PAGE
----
A union protest outside Byron Burgers in Holborn, London, on Monday night has been described as a “huge demo” by organisers despite attracting fewer than one hundred protesters to the site. A second demonstration took place outside the Shaftesbury Avenue branch in central London on Tuesday evening.
The demonstration was organised to protest the detention last week of 35 illegal immigrants from Albania, Brazil, Mexico, Nepal, and Egypt, who had been working in branches of the upmarket burger restaurant across London. Twenty-five of those arrested have already been deported by the Home Office.
Gathering under the banner: “SHAME on BYRON – No one is Illegal”, the protest was co-hosted by “the Unite Hotel and Restaurant Workers Branches, the United Voices of the World Union, London Latinxs, Black Dissidents, London IWW [Industrial Workers of the World], Lesbians and Gays Support the Migrants, South London Solfed, War On Want and Global Justice Now”, among others.
But although more than 1,300 people indicated on Facebook that they would be going and a further 2,200 that they were interested in attending, in the end fewer than 100 people actually showed up.
Both the Holborn and Shaftesbury branches were closed earlier this week due to activists releasing cockroaches and locusts within the restaurant during a separate protest. The police had further barricaded the area around the restaurant criminal damage, leaving protesters shouting at a police line.
Those who did attend therefore contented themselves with waving banners and chanting the usual slogans – “no borders, no nations”, and “no-one is illegal” for around two hours before drifting away.
Protesters were particularly angered by reports that Byron’s management was complicit in the arrests, having apparently set up false staff meetings in order to lure workers. One worker told the Daily Mail that employees were asked to arrive at work two hours early for a talk on the dangers of cooking burgers medium and rare. But when they arrived immigration officials turned up with documents containing their names and pictures, and started to interview them.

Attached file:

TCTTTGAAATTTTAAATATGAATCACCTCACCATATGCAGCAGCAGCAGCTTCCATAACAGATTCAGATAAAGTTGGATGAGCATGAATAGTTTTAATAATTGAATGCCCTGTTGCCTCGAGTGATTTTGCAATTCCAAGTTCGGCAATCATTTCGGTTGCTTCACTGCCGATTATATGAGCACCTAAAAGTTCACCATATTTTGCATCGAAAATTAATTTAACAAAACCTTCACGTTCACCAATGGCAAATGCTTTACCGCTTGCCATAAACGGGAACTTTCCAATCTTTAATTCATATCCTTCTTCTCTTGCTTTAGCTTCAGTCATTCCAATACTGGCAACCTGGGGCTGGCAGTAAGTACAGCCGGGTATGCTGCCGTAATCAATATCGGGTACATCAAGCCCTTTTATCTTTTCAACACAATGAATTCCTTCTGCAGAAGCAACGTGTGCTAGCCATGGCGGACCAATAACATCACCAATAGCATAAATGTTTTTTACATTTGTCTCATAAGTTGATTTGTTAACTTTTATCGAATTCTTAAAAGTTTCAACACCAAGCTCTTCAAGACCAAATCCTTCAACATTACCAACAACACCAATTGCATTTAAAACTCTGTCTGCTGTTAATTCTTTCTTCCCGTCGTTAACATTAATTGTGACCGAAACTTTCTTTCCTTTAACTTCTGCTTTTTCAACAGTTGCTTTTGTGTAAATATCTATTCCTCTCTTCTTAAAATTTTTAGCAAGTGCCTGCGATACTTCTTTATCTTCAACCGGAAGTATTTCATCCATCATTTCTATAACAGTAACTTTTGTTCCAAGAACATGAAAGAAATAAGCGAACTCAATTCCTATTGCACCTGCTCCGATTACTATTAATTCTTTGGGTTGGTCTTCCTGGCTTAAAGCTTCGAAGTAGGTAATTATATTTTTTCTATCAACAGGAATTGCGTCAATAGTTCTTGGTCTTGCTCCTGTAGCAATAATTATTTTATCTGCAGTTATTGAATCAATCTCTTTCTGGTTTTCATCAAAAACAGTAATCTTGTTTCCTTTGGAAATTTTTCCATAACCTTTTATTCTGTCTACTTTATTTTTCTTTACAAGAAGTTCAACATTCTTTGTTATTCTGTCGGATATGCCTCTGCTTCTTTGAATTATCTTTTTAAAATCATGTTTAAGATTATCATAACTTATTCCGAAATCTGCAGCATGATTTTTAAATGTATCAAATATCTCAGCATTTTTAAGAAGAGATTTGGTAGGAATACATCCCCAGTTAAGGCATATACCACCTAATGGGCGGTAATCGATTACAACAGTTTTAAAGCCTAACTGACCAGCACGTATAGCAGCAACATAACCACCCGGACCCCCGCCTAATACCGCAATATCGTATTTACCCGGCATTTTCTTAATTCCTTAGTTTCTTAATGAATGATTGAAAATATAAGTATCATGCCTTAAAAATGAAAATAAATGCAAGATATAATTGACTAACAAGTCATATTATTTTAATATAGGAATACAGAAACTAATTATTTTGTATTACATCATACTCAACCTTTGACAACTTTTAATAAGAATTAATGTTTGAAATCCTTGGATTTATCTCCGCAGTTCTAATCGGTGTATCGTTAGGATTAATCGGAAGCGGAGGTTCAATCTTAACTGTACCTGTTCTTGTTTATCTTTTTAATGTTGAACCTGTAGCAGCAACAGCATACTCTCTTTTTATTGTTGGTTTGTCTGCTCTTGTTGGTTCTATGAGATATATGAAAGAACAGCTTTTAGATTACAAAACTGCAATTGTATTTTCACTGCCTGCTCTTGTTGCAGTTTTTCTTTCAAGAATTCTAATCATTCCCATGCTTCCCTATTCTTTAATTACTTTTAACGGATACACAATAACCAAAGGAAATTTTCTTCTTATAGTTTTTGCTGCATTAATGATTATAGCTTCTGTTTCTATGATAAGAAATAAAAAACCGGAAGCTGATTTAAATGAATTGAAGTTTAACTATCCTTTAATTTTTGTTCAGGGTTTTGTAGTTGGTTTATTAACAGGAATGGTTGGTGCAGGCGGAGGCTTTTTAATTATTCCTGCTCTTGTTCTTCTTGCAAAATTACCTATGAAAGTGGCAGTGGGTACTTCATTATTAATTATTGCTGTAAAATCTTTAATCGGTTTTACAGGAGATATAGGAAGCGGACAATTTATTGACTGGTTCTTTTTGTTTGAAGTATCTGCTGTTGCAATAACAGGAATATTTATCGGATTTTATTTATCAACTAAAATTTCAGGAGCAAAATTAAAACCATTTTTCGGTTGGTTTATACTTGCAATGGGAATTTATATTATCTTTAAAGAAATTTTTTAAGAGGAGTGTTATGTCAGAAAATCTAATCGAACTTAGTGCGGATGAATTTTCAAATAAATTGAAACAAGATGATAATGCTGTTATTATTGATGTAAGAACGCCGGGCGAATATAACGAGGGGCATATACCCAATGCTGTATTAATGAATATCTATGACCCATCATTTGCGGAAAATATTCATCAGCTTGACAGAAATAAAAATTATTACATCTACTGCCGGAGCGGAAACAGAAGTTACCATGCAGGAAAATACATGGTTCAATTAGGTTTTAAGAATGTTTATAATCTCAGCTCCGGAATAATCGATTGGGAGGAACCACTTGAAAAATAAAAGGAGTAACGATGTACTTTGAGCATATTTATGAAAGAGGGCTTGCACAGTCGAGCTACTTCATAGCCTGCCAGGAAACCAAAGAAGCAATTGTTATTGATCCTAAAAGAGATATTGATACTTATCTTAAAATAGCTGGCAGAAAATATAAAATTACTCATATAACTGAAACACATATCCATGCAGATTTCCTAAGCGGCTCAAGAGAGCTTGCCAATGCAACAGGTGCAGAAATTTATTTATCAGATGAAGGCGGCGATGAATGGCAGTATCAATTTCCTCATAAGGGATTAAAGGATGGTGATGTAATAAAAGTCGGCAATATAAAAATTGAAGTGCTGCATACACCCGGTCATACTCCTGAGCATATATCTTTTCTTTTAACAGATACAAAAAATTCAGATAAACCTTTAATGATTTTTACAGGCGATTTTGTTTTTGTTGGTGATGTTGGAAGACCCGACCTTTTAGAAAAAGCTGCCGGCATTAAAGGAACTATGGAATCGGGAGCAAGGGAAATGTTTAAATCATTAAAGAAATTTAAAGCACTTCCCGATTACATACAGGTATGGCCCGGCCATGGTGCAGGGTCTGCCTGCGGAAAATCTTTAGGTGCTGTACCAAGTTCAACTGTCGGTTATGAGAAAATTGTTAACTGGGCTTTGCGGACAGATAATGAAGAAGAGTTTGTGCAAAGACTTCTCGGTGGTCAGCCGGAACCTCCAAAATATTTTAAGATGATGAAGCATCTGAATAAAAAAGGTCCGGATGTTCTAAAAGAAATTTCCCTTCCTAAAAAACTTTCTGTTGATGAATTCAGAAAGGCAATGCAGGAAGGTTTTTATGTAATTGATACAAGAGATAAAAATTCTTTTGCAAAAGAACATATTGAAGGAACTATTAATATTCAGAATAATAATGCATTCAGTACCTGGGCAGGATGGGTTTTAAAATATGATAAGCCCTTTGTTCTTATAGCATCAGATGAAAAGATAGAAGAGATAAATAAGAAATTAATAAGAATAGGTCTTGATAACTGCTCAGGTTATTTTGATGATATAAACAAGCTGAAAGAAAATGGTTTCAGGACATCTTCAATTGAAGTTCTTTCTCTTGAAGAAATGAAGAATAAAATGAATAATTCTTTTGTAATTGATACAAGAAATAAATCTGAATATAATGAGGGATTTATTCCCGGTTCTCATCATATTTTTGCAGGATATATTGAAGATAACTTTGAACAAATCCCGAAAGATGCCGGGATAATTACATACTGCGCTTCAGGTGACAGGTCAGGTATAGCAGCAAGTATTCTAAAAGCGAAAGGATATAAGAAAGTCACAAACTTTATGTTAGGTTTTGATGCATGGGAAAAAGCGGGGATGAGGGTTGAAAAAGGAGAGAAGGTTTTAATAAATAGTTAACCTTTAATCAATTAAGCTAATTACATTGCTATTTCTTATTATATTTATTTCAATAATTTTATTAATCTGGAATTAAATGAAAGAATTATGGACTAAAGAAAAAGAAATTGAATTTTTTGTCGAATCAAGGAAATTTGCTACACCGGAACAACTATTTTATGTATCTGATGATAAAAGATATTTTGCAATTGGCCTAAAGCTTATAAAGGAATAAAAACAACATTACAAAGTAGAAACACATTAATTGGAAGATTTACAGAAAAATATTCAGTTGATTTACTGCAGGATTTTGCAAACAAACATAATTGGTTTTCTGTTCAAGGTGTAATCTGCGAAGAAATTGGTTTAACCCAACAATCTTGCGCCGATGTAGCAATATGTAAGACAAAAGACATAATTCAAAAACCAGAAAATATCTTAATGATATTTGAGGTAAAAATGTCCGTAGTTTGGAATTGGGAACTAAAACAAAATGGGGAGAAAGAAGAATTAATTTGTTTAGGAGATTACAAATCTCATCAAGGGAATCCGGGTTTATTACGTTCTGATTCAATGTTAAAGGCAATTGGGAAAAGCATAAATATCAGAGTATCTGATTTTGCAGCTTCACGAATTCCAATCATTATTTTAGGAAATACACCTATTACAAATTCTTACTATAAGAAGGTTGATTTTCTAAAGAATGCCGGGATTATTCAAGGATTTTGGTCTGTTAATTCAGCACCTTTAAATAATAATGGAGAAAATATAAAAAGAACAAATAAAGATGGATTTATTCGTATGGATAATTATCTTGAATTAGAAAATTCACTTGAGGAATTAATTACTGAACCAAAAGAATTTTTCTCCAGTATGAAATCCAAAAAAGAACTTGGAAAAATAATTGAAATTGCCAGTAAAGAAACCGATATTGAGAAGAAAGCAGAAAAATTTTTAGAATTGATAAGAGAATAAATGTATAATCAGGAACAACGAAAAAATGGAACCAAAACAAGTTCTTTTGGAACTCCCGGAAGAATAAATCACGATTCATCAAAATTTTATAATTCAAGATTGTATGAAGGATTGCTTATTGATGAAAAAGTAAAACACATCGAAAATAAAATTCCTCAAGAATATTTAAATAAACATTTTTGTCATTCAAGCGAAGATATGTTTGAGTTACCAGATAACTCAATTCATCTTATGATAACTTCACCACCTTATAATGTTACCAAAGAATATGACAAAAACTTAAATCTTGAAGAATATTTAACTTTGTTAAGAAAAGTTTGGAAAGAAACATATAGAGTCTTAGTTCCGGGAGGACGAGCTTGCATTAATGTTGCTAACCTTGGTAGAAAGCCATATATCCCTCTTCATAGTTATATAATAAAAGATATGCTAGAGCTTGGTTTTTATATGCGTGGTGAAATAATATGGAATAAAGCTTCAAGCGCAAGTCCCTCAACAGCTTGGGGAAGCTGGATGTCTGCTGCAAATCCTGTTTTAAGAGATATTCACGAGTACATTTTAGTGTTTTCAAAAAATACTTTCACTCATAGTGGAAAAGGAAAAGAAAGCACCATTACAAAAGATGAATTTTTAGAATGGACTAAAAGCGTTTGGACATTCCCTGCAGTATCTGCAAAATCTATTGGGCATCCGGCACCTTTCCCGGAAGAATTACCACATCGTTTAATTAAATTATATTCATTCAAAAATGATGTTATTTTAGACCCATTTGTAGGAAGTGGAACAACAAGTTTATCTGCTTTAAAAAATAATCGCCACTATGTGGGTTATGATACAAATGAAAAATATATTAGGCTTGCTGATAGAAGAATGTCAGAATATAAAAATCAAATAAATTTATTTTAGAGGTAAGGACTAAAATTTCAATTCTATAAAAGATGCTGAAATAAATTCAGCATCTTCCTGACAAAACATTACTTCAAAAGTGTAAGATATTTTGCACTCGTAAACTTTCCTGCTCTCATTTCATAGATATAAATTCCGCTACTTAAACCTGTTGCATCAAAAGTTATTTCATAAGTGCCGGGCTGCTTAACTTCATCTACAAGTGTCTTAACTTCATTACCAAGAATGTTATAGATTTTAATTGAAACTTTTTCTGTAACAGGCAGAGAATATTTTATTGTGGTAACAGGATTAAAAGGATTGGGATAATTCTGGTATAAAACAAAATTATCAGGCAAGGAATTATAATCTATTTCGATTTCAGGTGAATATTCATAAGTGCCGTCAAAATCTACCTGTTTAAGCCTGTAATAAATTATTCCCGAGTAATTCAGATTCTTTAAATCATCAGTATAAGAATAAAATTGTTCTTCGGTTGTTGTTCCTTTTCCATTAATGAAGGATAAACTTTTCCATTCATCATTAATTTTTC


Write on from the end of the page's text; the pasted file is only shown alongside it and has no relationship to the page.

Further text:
As firms face a maximum penalty of £20,000 per worker if caught hiring illegal migrants, Byron would have been in line for a potential £700,000 fine had it not complied. But pro-migration protestors have made it clear that they believe the chain acted “unethically” in co-operating with the Home Office.
In a statement, the company said: “The Home Office recognises that Byron as an employer is fully compliant with immigration and asylum law in its employment practices, and that Byron had carried out the correct “right to work” checks on staff members, but had been shown false/counterfeit documentation.”
A Home Office spokesman said: “We are absolutely clear that employers who intentionally flout the law to undercut wages, cheat the taxpayer and deny legitimate workers employment opportunities will face enforcement action. Our operation was carried out with the full co-operation of the business … our investigations found Byron had done nothing to intentionally breach immigration law.”
All pictures Rachel Megawhat / Breitbart London